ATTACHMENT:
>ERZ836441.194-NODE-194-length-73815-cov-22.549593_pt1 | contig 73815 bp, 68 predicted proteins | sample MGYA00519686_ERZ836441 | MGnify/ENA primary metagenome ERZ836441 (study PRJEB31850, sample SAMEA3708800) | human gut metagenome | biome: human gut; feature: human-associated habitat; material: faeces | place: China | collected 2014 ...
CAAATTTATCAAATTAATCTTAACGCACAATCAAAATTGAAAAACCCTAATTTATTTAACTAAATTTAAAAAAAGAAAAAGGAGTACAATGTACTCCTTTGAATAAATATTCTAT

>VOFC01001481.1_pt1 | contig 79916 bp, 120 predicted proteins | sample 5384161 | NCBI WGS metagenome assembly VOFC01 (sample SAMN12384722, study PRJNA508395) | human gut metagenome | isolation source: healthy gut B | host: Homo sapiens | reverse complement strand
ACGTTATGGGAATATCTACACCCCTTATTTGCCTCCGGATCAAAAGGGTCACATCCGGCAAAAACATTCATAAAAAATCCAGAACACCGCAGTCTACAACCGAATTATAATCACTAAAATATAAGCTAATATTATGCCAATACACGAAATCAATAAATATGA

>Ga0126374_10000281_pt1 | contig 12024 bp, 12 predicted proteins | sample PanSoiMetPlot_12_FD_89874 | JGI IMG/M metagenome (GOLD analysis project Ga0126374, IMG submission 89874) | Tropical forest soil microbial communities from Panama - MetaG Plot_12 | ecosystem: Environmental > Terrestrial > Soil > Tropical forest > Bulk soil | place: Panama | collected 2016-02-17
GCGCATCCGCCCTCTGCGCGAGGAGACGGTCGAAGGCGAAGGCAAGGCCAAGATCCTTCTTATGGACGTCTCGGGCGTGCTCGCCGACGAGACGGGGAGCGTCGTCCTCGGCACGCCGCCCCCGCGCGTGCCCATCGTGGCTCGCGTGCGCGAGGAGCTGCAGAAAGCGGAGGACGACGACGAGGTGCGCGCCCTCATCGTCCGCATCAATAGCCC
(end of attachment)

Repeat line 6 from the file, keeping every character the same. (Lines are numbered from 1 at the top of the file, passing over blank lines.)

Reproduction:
GCGCATCCGCCCTCTGCGCGAGGAGACGGTCGAAGGCGAAGGCAAGGCCAAGATCCTTCTTATGGACGTCTCGGGCGTGCTCGCCGACGAGACGGGGAGCGTCGTCCTCGGCACGCCGCCCCCGCGCGTGCCCATCGTGGCTCGCGTGCGCGAGGAGCTGCAGAAAGCGGAGGACGACGACGAGGTGCGCGCCCTCATCGTCCGCATCAATAGCCC